fine-grained data, we expect that additional associations will emerge with more policy
implications for how the services address the needs of their families.
Neighborhood factors can inform, but do not determine, base assignment preferences
and the design and allocation of installation resources. Service member and family
assignment preferences may be completely detached from, or only partially consider,
neighborhood quality. Assignment preferences may instead take into account such factors
as proximity to friends and family, career opportunities available (such as command or
joint assignments), and preferred climate or regional culture. Similarly, the distribution of
installation resources ultimately must take into account a range of factors, such as overall
budget, operating costs, and usage rates. Thus, neighborhood characteristics are not the
only factors that are relevant to consider, but they do complement existing measures and
perhaps illuminate gaps not otherwise apparent.
xvi
Acknowledgments
We would like to thank Timothy M. Bonds, Bruce R. Orvis, Jeffrey A. Isaacson,
Henry A. Leonard, C. Richard Neu, Albert A. Robbert, and James A. Thomson for
feedback on briefings at various stages of this research project. Bruce Orvis also offered
guidance along the course of the study. Our peer reviewers, Tamara Dubowitz,
Michael L. Hansen, and Ellen M. Pint, helped us to clarify and strengthen the report’s
content through their constructive criticism.
Other RAND personnel also contributed to this effort. Stephanie L. Taylor helped
conceive of the original idea for this project. Laurie L. McDonald provided advice and
research programming for the Army data sets. Nancy Campbell assisted in preparing the
Air Force survey data for analysis. Gary Massey extracted data from Air Force personnel
files to illustrate, by ZIP Code, where Air Force personnel are clustered. Lisa Miyashiro
employed mapping software to display these results. And Donna White provided
assistance with formatting this report.
The opportunity to brief Army and Air Force personnel also helped us gather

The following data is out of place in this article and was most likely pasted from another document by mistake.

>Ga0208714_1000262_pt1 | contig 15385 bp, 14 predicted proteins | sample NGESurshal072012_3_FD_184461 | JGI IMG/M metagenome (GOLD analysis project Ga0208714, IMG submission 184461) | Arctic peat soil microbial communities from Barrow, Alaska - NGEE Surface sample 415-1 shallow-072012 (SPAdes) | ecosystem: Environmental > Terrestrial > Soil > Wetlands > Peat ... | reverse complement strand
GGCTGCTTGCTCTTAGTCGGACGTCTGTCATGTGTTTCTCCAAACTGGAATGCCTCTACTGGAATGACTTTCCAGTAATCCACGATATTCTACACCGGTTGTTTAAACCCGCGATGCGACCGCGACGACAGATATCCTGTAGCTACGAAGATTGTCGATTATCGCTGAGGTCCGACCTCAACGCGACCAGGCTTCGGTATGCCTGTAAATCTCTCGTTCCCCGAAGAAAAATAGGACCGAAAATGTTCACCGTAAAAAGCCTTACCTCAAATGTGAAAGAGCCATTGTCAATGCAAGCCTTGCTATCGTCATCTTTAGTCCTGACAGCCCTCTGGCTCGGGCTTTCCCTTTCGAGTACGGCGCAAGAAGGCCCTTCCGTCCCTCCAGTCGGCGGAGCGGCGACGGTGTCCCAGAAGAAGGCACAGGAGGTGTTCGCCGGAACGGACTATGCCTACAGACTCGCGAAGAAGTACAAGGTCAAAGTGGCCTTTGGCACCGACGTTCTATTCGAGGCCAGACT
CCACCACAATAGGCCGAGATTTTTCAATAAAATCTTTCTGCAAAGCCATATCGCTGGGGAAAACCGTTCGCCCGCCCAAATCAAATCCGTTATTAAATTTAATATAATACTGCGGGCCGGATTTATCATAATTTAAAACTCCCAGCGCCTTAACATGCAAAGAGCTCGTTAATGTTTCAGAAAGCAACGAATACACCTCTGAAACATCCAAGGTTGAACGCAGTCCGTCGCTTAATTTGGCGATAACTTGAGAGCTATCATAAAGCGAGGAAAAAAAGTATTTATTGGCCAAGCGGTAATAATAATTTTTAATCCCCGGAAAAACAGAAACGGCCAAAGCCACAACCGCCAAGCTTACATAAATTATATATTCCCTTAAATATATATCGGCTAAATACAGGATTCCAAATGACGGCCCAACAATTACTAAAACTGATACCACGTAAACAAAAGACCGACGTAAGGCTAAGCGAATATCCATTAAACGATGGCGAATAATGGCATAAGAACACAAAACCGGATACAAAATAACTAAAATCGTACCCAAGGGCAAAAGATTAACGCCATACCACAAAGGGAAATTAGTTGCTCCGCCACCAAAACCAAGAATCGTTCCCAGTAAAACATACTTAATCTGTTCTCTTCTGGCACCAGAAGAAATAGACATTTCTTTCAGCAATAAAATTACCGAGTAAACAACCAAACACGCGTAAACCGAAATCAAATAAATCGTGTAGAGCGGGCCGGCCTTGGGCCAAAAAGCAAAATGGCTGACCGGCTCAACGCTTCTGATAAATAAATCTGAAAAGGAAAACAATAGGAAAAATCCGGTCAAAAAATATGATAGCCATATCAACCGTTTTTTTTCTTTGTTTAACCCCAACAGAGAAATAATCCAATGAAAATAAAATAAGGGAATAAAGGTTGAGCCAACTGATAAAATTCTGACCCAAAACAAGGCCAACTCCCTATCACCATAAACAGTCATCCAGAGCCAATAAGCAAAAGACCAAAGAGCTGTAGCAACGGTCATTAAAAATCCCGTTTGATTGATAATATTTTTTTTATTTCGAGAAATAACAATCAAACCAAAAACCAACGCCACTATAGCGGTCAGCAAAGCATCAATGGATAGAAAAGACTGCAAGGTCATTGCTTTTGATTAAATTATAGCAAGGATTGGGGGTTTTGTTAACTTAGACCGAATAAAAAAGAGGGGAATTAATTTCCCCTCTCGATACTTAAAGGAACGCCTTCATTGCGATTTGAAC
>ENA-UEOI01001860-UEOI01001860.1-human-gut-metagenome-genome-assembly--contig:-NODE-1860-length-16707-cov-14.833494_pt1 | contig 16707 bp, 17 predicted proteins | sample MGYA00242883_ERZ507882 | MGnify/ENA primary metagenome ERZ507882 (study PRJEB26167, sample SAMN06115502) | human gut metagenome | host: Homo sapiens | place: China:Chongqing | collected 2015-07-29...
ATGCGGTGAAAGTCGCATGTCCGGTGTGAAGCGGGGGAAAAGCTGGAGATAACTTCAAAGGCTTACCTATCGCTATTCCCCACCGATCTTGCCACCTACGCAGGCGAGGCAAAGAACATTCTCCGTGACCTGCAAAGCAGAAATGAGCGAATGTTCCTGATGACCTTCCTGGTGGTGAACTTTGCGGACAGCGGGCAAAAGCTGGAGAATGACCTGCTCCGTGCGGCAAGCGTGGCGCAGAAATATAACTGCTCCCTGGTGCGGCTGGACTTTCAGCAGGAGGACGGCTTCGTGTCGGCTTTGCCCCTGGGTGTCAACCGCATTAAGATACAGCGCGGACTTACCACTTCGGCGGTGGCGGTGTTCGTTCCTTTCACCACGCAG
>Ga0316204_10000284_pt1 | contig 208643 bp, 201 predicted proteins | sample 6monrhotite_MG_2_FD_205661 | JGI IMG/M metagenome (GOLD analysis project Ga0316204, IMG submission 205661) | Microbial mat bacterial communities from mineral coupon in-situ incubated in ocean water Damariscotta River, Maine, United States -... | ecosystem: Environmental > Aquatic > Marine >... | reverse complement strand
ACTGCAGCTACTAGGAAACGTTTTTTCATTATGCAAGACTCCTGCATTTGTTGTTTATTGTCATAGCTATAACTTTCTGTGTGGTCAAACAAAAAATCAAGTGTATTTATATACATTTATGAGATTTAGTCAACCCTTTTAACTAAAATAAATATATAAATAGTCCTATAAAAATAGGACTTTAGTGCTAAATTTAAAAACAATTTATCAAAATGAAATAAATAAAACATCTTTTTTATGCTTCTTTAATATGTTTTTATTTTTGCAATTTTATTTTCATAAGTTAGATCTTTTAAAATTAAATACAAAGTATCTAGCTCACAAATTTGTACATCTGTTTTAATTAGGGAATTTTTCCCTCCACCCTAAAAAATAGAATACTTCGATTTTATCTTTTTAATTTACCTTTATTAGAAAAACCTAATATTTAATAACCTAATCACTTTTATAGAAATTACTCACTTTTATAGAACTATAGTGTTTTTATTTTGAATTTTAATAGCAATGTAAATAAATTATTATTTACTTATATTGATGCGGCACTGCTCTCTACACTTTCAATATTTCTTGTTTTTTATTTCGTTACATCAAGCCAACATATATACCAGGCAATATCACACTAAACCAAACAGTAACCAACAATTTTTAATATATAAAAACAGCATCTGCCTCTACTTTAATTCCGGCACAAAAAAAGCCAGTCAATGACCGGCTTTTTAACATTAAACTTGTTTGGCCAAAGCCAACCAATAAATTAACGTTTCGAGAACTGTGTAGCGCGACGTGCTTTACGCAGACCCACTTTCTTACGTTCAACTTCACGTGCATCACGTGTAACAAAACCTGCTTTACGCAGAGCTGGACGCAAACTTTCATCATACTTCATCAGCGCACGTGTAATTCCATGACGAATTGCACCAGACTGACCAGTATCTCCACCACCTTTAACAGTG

feedback that shaped our presentation and our recommendations. Thus we would like to
thank the Army’s Dennis Dingle in the Headquarters, Department of the Army (HQDA)
Deputy Chief of Staff for Personnel (DCS G-1); Timothy Holt in the U.S. Army Medical
Command (USA MEDCOM) Office of the Surgeon General; and Dee Geise and her staff
in the Soldier and Family Readiness Division of the Assistant Chief of Staff for
Installation Management. We also thank the Air Force headquarters’ office of Airman
and Family Services, specifically that office’s H. L. Larry, Eliza Nesmith, and Curt
Cornelssen, for their feedback on this research.
xvii
Abbreviations
AAFES
ACC
AETC
AFB
AFMC
AFQT
AFSOC
AFSPC
AMC
AOC
AVF
B
BAH
BMI
BRAC
CES-D
CONUS
CWI
DoD
DRU
FCD
FY
GIS
HQDA
ISH
MAJCOM
MNRI
MNRI-D
MOS
MTO
OCONUS
OR
p
PACAF
Army and Air Force Exchange Service
Air Combat Command
Air Education and Training Command
Air Force base
Air Force Materiel Command
Armed Forces Qualification Test
Air Force Special Operations Command
Air Force Space Command
Air Mobility Command
area of concentration
all-volunteer force
coefficient
basic allowance for housing
body mass index
base realignment and closure
Center for Epidemiological Studies–Depression Scale
continental United States
Child and Youth Well-Being Index
U.S. Department of Defense
direct reporting unit
Foundation for Child Development
fiscal year
geographic information system
Headquarters, Department of the Army
Index of Social Health
major command
military neighborhood ranking index
equally weighted military neighborhood ranking index
military occupational specialty
Moving to Opportunity
outside the continental United States
odds ratio
probability
Pacific Air Forces
xix
PAF
PCS
PSM
PUMA
QOL
SD
SE
TAPDB
USA MEDCOM
USPS
ZCTA
RAND Project AIR FORCE
permanent change of station
propensity score matching
public-use microdata area
quality of life
standard deviation
standard error
Total Army Personnel Database
U.S. Army Medical Command
U.S. Postal Service
ZIP Code Tabulation Area
xx
Chapter One. Introduction
Background
Since September 11, 2001, the all-volunteer force (AVF) has experienced the strains
of extended warfare. Combat deployments to Iraq and Afghanistan have taken their toll